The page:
On Wednesday morning, the Downtown Development Authority board operations committee got an update on the new parking payment kiosks which will soon begin replacing downtown Ann Arbor parking meters. The plan to install the devices, which will allow flexibility for payment and for rate-setting, has been reported in The Chronicle at least as long ago as last October.
The bases of the existing meters will remain in place, but they’ll be decapitated, with the coin receptacle to be replaced with a sign indicating a number for each parking space. The numbers are needed when parkers pay for their spaces.
On Wednesday, Joe Morehouse, deputy director of the DDA, said that the first of 25 units will be shipped on April 1 for deployment in the State Street and Liberty Street area. The 25 units represent an initial phase of assessment, with the idea that as many as 150-175 of these “smart meters” could eventually be installed.
In the first two paragraphs, we’ve described these parking meter replacements as: “kiosks,” “devices,” “units,” and “smart meters.”
But if Angela Pierro of Zero Gravity Designs is successful in the execution of her identity and branding strategy for the roll-out of these advanced parking payment appliances, Chronicle readers will be calling them “E-Park stations.”
Zero Gravity has been hired by the DDA to handle the promotion and public relations for the E-Park stations. Pierro walked the operations committee through the considerations that led to the development of the name and logo. Descriptions like “efficient,” “ease of use,” and “environmentally friendly,” and “innovative” (the E-Park stations are connected wirelessly) played a role in the naming. Important for the logo, Pierro said, was that it should reflect the wireless capability. The E-Park stations’ wireless connectivity not only allows payment with a credit card, but also allows parkers to add money to their payment via cell phone.
Asked by The Chronicle if this would make the feed-the-meter option used by some downtown workers even more attractive, Susan Pollay, executive director of the DDA, pointed out that the two-hour limit will still be in place.
An additional benefit from the wireless capability of the E-Park stations is that payment can be made at any station, not just at the closest one – which might be in the opposite direction of the parker’s destination.
That is, even if there’s an E-Park station 10 yards to the east of a parking space, if a parker is ultimately headed west, that would represent an extra 20 yards of walking, which could be a lot depending on a parker’s circumstances. No need to traverse that extra 20 yards. There’s also no need to return to the vehicle to put a ticket on the windshield. Ann Arbor’s E-Park stations are not a pay-and-display system.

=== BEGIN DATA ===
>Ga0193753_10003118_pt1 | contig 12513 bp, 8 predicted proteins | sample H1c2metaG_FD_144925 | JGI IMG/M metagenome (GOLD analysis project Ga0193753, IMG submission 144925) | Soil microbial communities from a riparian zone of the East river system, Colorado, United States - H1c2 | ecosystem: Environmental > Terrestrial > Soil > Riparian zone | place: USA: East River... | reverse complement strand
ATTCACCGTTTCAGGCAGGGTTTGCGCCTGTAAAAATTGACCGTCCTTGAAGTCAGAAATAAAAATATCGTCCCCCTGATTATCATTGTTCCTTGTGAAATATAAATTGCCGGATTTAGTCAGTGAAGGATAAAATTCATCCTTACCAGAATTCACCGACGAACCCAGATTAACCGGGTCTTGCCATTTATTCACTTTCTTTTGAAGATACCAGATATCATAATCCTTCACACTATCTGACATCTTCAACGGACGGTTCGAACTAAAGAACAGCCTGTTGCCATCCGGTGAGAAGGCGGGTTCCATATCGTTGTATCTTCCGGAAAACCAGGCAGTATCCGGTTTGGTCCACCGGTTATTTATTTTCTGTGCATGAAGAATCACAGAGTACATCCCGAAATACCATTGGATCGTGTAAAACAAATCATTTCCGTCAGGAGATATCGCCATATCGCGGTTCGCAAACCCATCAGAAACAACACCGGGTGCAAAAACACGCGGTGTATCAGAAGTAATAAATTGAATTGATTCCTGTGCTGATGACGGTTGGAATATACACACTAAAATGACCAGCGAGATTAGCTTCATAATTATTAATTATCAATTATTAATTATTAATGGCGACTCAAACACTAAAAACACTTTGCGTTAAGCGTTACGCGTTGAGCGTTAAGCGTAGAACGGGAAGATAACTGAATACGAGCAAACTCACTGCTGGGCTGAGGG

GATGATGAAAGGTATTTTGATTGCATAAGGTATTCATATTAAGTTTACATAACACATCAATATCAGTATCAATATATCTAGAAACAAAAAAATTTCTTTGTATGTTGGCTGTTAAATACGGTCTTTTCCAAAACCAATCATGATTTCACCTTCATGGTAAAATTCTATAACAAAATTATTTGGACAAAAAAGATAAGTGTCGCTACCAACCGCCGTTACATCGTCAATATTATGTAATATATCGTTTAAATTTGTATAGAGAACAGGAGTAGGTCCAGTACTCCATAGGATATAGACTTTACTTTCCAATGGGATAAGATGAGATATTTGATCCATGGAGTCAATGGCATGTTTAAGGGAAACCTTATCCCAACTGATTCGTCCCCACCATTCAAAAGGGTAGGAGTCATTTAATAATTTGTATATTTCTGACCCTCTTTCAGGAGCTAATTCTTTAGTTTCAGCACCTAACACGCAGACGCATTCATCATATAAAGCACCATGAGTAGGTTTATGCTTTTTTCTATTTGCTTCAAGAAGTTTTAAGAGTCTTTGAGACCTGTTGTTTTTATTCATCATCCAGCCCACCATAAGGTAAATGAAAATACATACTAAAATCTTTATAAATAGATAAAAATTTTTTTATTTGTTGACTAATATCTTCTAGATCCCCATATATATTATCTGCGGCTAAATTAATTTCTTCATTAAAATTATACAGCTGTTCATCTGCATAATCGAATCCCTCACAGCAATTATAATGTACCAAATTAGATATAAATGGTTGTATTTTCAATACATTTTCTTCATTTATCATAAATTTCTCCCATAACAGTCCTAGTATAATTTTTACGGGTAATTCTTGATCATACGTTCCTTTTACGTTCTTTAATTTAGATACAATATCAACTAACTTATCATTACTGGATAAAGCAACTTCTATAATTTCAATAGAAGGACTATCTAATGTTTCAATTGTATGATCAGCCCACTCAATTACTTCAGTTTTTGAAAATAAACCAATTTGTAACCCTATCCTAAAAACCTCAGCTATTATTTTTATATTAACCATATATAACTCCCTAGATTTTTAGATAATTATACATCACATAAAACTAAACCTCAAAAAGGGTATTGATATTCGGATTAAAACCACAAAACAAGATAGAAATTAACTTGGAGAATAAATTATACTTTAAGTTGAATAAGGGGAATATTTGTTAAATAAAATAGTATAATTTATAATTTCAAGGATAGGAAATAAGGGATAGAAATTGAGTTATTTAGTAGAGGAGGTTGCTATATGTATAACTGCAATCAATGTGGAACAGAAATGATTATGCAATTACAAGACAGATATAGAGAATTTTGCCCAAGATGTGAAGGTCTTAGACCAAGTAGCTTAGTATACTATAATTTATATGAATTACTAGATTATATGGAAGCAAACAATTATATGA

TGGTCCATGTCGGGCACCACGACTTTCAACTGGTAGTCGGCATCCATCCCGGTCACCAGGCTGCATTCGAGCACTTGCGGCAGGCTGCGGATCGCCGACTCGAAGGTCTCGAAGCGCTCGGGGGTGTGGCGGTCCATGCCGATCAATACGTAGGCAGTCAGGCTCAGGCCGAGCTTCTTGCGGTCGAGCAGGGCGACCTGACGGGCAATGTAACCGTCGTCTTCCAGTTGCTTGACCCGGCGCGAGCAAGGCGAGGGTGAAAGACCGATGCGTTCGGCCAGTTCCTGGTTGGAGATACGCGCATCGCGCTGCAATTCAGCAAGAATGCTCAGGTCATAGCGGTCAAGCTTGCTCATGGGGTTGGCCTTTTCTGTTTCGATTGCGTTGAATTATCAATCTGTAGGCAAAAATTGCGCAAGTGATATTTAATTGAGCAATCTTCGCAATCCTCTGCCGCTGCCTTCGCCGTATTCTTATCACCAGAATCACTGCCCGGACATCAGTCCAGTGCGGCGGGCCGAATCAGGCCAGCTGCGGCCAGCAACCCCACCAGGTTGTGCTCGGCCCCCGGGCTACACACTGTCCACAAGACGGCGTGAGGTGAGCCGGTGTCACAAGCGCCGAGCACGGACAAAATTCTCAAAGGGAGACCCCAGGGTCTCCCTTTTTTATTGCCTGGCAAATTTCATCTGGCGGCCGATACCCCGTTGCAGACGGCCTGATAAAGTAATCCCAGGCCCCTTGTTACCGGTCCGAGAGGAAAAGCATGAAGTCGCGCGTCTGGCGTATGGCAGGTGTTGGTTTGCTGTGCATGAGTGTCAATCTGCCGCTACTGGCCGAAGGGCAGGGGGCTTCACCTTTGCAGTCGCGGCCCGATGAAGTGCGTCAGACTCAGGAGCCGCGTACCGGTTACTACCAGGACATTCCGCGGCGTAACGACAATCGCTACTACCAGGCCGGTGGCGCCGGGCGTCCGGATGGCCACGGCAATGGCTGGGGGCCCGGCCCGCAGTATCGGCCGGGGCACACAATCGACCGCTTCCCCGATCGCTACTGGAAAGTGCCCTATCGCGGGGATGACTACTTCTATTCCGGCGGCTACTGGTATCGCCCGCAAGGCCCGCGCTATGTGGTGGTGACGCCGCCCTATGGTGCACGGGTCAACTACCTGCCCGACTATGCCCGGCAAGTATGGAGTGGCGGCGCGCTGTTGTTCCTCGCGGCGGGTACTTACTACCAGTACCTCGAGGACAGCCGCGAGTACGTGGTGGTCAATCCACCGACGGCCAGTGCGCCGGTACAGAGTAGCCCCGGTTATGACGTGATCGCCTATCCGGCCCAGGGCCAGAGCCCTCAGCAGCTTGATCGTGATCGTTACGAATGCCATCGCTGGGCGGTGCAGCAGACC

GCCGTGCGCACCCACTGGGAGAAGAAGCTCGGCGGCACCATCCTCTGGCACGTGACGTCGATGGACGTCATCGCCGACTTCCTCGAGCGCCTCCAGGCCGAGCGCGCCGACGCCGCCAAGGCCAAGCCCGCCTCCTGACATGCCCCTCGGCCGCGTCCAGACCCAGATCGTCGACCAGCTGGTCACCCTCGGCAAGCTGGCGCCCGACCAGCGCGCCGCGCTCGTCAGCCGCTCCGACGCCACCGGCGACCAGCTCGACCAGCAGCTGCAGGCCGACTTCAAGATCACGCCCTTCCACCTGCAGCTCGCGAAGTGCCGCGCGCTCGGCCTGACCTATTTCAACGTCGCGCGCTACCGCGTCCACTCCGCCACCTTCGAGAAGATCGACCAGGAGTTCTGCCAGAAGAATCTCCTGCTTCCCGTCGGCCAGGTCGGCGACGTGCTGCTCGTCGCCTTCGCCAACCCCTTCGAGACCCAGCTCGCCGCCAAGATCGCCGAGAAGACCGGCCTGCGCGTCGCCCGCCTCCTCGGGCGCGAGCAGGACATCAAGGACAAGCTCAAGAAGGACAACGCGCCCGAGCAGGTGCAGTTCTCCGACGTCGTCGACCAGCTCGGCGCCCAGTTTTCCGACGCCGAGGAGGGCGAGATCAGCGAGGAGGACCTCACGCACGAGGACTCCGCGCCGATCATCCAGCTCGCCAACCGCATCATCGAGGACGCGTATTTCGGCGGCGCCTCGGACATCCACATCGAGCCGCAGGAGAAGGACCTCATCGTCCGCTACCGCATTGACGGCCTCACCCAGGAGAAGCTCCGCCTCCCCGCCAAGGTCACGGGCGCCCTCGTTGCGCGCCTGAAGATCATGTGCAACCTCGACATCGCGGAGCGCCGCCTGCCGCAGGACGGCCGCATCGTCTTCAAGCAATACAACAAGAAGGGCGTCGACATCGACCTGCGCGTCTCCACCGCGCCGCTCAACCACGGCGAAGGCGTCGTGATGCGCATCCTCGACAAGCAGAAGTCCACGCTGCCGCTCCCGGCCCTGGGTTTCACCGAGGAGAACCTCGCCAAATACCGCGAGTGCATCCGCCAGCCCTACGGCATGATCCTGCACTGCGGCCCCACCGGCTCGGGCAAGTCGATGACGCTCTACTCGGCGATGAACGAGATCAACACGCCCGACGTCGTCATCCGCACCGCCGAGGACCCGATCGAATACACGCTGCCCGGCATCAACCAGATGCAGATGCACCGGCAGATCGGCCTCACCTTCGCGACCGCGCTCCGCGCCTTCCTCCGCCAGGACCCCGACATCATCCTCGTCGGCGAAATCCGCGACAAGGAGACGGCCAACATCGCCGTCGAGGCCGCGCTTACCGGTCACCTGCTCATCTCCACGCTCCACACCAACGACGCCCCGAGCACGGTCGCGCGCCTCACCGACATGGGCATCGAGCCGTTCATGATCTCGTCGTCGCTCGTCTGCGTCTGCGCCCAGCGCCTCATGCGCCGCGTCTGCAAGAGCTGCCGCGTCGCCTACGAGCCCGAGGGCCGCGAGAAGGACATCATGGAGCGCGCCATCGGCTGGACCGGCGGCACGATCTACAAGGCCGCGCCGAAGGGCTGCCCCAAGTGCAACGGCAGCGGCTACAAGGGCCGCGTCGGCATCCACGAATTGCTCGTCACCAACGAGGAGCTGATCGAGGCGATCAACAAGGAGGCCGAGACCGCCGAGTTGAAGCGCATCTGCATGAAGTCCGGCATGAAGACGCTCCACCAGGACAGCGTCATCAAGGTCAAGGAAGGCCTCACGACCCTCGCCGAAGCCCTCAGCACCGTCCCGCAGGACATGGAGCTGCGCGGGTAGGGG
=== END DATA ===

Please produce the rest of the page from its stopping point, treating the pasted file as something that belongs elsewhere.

The logo that Pierro showed the operations committee conveys the wireless aspect of the E-Park stations through concentric semi-circles emanating from the top of the “K” in E-Park.
Roger Hewitt, chair of the operations committee, suggested that the signs indicating the number of the spaces needed to clearly indicate that parkers needed to pay at an E-Park station. And alluding to a preceding intense discussion by the committee on the relationship between the city of Ann Arbor and the DDA (to be reported in a separate Chronicle article), board member John Splitt joked that the signs should say that all monies go directly to the city of Ann Arbor general fund.
Splitt elicited some additional chuckles from his DDA board colleagues when he asked: “What will this [the "E" in E-Park] stand for if it doesn’t go well? Evil?” Board member Russ Collins, in the same spirit, mused, “Take your computer for a walk … to an E-Park.” But board member Leah Gunn, who had to leave a few minutes before the end of the meeting, said in parting: “I like E-Park!”
In response to Pierro’s description of using “ambassadors” (people who would be physically present when the E-Park stations first appear, looking to assist “dazed and confused” parkers and “creating buzz”), Collins seemed a little uncertain. For the ambassadors, Collins said, he was seeing a sash and a hat, but buzz?? Pierro allowed that by “buzz” she meant positive PR. Part of that effort would include online social networking tools like a Facebook page and a blog, as well as more traditional materials like a brochure.
At the mention of brochures, Mark Lyons, general manager of Republic Parking, suggested that they could be handed to drivers by booth attendants at structures and lots. Lyons, newly arrived in town (two weeks), succeeds Tony Bisesi. Lyons is a native Floridian, but he’s lived in Saline, Mich. previously.